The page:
Consider a one-step trinomial tree, where there are two traded assets, a bond with risk-free rate, $r$, a stock with initial price, $S_0$, and terminal price

$$S_T = \begin{cases} S_0u,& \text{with probability} \ p_u \\ S_0m,& \text{with probability} \ p_m \\ S_0d,& \text{with probability} \ p_d \end{cases}$$ where $p_u, p_m, p_d >0.$ Suppose that $T = 1, r = 0.05, S_0 = 1, u =1.5, m = 1, d =\frac{1}{u}.$

  1. By considering the set of EMMs (Equivalent Martingale Measures) or otherwise, show that the market is incomplete.

  2. Suppose a European call on the stock with strike price $0.9$ and maturity time T is an asset traded in the market. Explain whether or not including this option as a traded asset in the market has made the market complete.

My attempt

  1. From my understanding, a market is complete if there exists a unique EMM. Also, if there exists infinitely many EMMs, then the market is incomplete. Thus, I think it is sufficient to prove this by establishing the existence of two EMMs, $\mathbb{P}_1$ and $\mathbb{P}_2$ and conclude that $$\mathbb{P}_1 \neq \mathbb{P}_2$$ as we can then construct infinitely many EMMs using a linear combination of $\mathbb{P}_1$ and $\mathbb{P}_2$. However, I am stuck as I am unsure how to construct $\mathbb{P}_1$ and $\mathbb{P}_2$ and prove that $$\mathbb{P}_1 \neq \mathbb{P}_2.$$

  2. From my understanding, a market is complete if there are at least as many tradable assets as risk sources. In a discrete setting, we will need at least as many traded assets with linear independent payoffs as there are states of nature. However, I am not entirely sure how to interpret the preceding sentence and as a result, I am unsure whether the inclusion of the call makes the market complete or not.

Any intuitive explanations will be highly appreciated!


1 Answer 1


Regarding your first problem, you are correct that constructing two different EMM's is sufficient to show that the market is incomplete. For a candidate measure $\mathbb{Q}$ to be an EMM, we require that:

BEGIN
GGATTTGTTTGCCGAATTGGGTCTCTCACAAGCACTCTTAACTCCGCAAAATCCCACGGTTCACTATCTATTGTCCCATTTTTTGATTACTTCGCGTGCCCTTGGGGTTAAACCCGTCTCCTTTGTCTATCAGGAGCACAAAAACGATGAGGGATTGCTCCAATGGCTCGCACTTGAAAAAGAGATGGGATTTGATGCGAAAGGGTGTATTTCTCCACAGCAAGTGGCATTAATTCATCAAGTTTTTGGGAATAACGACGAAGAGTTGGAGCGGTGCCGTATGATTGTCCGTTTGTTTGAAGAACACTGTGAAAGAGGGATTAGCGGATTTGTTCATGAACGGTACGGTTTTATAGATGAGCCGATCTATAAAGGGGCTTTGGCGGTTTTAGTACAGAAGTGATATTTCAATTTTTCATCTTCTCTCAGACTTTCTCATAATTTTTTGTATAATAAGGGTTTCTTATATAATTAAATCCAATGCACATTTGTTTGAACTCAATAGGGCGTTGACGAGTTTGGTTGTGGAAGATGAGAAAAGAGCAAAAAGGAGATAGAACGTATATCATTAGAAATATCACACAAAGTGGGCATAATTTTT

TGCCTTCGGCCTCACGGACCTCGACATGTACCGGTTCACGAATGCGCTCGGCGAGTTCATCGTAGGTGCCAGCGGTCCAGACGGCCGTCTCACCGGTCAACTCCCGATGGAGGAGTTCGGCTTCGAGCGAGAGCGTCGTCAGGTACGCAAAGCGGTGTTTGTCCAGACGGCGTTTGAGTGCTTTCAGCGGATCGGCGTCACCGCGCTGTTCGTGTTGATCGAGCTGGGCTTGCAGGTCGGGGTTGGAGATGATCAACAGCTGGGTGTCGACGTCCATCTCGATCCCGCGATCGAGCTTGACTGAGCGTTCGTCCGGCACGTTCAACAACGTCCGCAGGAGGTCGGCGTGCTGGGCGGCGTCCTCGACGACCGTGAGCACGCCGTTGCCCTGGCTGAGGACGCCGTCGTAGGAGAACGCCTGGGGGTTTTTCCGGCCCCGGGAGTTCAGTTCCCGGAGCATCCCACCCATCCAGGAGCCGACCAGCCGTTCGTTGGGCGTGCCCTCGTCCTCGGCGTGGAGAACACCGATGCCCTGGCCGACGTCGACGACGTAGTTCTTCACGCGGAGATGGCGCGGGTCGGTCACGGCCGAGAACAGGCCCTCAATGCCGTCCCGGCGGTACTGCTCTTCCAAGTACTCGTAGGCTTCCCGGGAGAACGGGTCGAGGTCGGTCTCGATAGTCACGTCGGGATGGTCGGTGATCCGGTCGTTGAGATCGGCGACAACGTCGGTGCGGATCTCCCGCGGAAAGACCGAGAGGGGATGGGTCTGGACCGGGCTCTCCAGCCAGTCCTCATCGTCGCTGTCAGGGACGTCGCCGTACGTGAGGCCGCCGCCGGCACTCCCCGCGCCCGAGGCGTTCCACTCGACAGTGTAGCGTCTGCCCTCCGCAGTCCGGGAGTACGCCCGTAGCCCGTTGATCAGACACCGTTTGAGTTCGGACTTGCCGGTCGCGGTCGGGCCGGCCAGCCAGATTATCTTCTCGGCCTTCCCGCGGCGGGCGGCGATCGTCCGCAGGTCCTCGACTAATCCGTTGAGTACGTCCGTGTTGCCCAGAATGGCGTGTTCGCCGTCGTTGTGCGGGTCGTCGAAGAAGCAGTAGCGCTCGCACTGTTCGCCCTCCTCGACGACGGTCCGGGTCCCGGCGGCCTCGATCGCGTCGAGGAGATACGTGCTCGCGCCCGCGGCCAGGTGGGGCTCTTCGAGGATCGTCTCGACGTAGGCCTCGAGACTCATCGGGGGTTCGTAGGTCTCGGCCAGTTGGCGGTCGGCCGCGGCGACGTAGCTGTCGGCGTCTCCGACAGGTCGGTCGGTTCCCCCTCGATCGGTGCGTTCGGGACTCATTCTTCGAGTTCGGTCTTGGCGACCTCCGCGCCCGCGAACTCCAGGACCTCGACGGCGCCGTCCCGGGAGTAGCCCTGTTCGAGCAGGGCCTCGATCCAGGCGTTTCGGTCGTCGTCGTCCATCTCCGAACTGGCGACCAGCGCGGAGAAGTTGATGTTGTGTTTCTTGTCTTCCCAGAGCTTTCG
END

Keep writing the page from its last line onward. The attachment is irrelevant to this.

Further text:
1. $q_d, q_m, q_u\in[0,1]$, and $q_u = 1-q_d-q_m$, for $\mathbb{Q}$ to be a probability measure.
  2. $q_d, q_m, q_u>0$, for the equivalence part.
  3. $S_0 = \mathrm{e}^{-rT}\mathbb{E}^{\mathbb{Q}}\left[S_T \right]$, for the Martingale part.

Computing the expectation we get \begin{equation} S_0 = \mathrm{e}^{-rT}\left(0.5S_0q_d + S_0q_m + 1.5S_0(1-q_d-q_m)\right). \end{equation} You can show that this equation has multiple solutions for $q_d, q_m \in [0,1]$, and thus the market is incomplete.

This changes if we add a (non-degenerate) call option to the market. Take your example, of a call option $C$ with strike $K=0.9S_0$. By the Martingale property, \begin{align} C_0 &= \mathrm{e}^{-rT}\left(C_dq_d + C_mq_m + C_u(1-q_d-q_m)\right) \\ &= \mathrm{e}^{-rT}\left( S_0(1-0.9)q_m + S_0(1.5-0.9)(1-q_d-q_m)\right). \end{align} Combining this with our first equation, we get a system of equations with a unique solution, and thus only one EMM exists.

As a side note, this should make it clear why we need the new asset to be linearly independent. For example, adding a call option with strike $K=0.4S_0$ would not lead to a complete market, since this is a linear combination of $S_0$ and the bank account.


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